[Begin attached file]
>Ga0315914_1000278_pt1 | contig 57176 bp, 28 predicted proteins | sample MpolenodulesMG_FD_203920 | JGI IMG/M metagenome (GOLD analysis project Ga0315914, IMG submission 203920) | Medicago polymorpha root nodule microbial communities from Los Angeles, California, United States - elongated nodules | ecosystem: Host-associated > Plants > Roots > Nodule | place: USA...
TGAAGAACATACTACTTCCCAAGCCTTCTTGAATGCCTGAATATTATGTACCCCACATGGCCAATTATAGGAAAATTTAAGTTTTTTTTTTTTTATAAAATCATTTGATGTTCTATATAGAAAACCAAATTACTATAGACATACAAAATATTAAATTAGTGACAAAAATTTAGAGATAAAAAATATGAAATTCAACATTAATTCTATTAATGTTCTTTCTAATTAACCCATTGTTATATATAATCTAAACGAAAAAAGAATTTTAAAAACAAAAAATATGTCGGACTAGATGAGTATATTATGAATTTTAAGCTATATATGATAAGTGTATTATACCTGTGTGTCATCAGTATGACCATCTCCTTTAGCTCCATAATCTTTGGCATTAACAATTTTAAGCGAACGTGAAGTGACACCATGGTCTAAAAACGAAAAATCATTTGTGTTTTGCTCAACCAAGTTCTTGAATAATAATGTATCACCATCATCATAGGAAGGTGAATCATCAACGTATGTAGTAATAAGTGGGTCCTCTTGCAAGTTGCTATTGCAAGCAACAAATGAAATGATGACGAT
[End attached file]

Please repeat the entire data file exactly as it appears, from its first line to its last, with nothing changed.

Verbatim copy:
>Ga0315914_1000278_pt1 | contig 57176 bp, 28 predicted proteins | sample MpolenodulesMG_FD_203920 | JGI IMG/M metagenome (GOLD analysis project Ga0315914, IMG submission 203920) | Medicago polymorpha root nodule microbial communities from Los Angeles, California, United States - elongated nodules | ecosystem: Host-associated > Plants > Roots > Nodule | place: USA...
TGAAGAACATACTACTTCCCAAGCCTTCTTGAATGCCTGAATATTATGTACCCCACATGGCCAATTATAGGAAAATTTAAGTTTTTTTTTTTTTATAAAATCATTTGATGTTCTATATAGAAAACCAAATTACTATAGACATACAAAATATTAAATTAGTGACAAAAATTTAGAGATAAAAAATATGAAATTCAACATTAATTCTATTAATGTTCTTTCTAATTAACCCATTGTTATATATAATCTAAACGAAAAAAGAATTTTAAAAACAAAAAATATGTCGGACTAGATGAGTATATTATGAATTTTAAGCTATATATGATAAGTGTATTATACCTGTGTGTCATCAGTATGACCATCTCCTTTAGCTCCATAATCTTTGGCATTAACAATTTTAAGCGAACGTGAAGTGACACCATGGTCTAAAAACGAAAAATCATTTGTGTTTTGCTCAACCAAGTTCTTGAATAATAATGTATCACCATCATCATAGGAAGGTGAATCATCAACGTATGTAGTAATAAGTGGGTCCTCTTGCAAGTTGCTATTGCAAGCAACAAATGAAATGATGACGAT